Elon Musk has paper hands

Plus orange-pilling the NFL and ten years without Satoshi

In this issue:

  • Elon Musk has paper hands

  • Bitcoin and the National Football League

Elon Musk has paper hands

Tesla released its Q1 earnings report on Monday, revealing among other things that they sold off ~11% of their Bitcoin treasury holdings for $272M, booking $101M in profit. Interesting to think what might have happened if this news came out at the bottom ~$47k/BTC rather than after Sunday’s sharp recovery to ~$54k/BTC. Tesla did not sell because it needed money - at the end of 2020 it was sitting on ~$19B in cash and cash equivalents. What Tesla needed was profit.

Tesla’s CFO and Master of Coin Zachary Kirkland described the year like this:

"Year over year, positive impacts from volume growth, regulatory credit revenue growth, gross margin improvement driven by further product cost reductions and sale of Bitcoin ($101M positive impact, net of related impairments, in 'Restructuring & Other' line) were mainly offset by a lower ASP, increased SBC, additional supply chain costs, R&D investments and other items. Model S and Model X changeover costs negatively impacted both gross profit as well as R&D expenses."

Kirkland emphasized that Tesla still had a bullish outlook on Bitcoin and said the liquidity Tesla had found during the sale had actually increased their confidence (liquidity in this context means the ability to buy or sell a large amount without moving the price of Bitcoin significantly). Here is Kirkland again:

"We have been quite pleased with how much liquidity there is in Bitcoin market. When we did the sale in later March, we also executed quickly. Being able to get cash out is exceptionally important."

Kirkland didn’t describe any plans to acquire more but he did reaffirm the intention to accept bitcoin for payments and to keep the bitcoin they receive. SNL host and occasional CEO Elon Musk described the sale as a deliberate test to confirm liquidity was there when Tesla needed it:

If I was a Tesla investor I would be pretty uncomfortable with this. Profit is always welcome but Tesla is supposed to be a car manufacturer not a hedge fund. Buying and holding Bitcoin to keep cash assets from depreciating is novel but at least defensible - but using cash reserves to trade for profit is really not, especially if the goal is to obscure losses in other parts of the business. Either Tesla should only be selling Bitcoin when they need the liquid reserves or they shouldn’t be holding it at all. You don’t want your company management to take up day trading.

Being generous in our interpretations we could assume that this is just a part of rebalancing their portfolio after Bitcoin significantly grew in value. It’s possible they have risk mandates or other portfolio targets that would automatically cause them to draw down on their Bitcoin holdings. But it is disconcerting to realize that almost ~24% of Tesla’s record breaking profits this quarter were from the sale of digital assets rather than physical ones.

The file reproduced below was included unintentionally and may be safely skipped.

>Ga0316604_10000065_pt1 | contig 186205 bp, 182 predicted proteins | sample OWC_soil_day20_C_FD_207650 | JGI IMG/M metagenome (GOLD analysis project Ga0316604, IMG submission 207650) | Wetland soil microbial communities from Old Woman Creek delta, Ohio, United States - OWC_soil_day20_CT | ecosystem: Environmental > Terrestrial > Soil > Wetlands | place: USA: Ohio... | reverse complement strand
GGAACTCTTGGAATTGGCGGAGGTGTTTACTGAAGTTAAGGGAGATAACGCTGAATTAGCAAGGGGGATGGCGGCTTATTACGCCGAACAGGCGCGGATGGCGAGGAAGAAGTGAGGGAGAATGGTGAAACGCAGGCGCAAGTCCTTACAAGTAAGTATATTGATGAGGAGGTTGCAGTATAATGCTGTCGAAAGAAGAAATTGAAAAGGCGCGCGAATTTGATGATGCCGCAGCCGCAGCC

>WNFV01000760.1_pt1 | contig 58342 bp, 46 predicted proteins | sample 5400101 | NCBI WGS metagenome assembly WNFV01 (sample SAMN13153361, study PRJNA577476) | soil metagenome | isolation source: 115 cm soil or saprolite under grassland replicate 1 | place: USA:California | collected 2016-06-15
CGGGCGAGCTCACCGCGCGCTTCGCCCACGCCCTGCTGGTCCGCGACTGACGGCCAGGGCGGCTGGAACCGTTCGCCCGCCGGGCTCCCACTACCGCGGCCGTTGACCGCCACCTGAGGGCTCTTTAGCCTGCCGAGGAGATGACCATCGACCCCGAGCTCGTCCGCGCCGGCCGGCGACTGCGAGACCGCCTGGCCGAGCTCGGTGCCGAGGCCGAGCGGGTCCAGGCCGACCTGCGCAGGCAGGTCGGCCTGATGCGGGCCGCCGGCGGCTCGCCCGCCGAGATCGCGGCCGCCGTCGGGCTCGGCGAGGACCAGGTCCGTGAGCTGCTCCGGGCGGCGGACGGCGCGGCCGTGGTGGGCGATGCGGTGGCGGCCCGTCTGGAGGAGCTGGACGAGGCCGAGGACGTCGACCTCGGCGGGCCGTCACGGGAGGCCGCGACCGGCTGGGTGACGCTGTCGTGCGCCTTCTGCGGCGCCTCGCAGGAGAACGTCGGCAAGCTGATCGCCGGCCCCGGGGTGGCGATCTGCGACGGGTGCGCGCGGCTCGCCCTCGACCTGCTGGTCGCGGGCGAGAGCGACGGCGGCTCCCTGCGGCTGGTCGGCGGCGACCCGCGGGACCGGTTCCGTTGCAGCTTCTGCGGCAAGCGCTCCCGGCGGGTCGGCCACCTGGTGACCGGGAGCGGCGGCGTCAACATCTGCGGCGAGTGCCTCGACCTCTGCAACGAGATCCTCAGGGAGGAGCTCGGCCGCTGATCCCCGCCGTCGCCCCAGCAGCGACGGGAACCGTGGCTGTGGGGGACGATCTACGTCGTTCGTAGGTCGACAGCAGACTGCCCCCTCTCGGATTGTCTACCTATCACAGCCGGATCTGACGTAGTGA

As a Bitcoin investor I am mostly indifferent. Tesla sold some Bitcoin but they still hold ~90% of their original purchase (~$2.1B worth). Liquidity was a genuine concern about Bitcoin for a while so it is nice to have confirmation that market depth has developed and institutions can make large purchases and sales without worry about tanking the price. Some people are interpreting it as Tesla losing confidence in Bitcoin but I both don’t see it that way and wouldn’t be especially concerned if it was true.

Who cares if Tesla sells some Bitcoin? Anyone using Elon Musk as a guiding signal for crypto investing is presumably all in on Dogecoin already.

Bitcoin and the National Football League

Number #1 NFL draft prospect and real life Kronk from The Emperor’s New Groove Trevor Lawrence signed a multi-year endorsement deal with cryptocurrency exchange Blockfolio. As part of the deal he received a signing bonus paid out in a portfolio of the cryptocurrencies Blockfolio supports including Bitcoin, Ethereum and Solana - the exact amount and distribution wasn’t disclosed. They were excited to announce that his bonus was worth more today than Friday when he received it.

The hype here is completely manufactured. Lawrence got paid a bonus in crypto by a company that wants to sell crypto - it’s no different from a sneaker company paying an athlete to wear their sneakers. The signing bonus being in crypto is just a ploy to create a news cycle boosting the company and possibly even the assets themselves. Lawrence made no commitment to keep his bonus in crypto (why would he?) and none of the ongoing payments will be in crypto. This isn’t radically different from any of probably a dozen other endorsements Lawrence has made.

There are a surprising number of NFL players becoming orange-pilled, though. We’ve talked before about Carolina Panther’s tackle Russel Okung, who negotiated to have his salary delivered (though not denominated) half in Bitcoin. More recently Kansas City Chiefs tight end Sean Culkin decided to do the same with his entire salary.1

It is interesting to see NFL players become advocates earlier than other major sports figures. Perhaps the relatively short careers of football players (avg. ~2.5 years) make players hungrier for ways to put their earnings to work?

Other things happening right now:

  • In the past year Bitcoin’s overall market cap has gone from ~$100B to ~$1.1T. In totally unrelated news gold’s market cap has gone from ~$10T to ~$9T. It’s probably nothing.

  • The cheapest CryptoPunks (often called floor punks) are for the first time trading for more than a bitcoin:

  • 10 years ago on Monday was the last time we heard from Satoshi Nakamoto.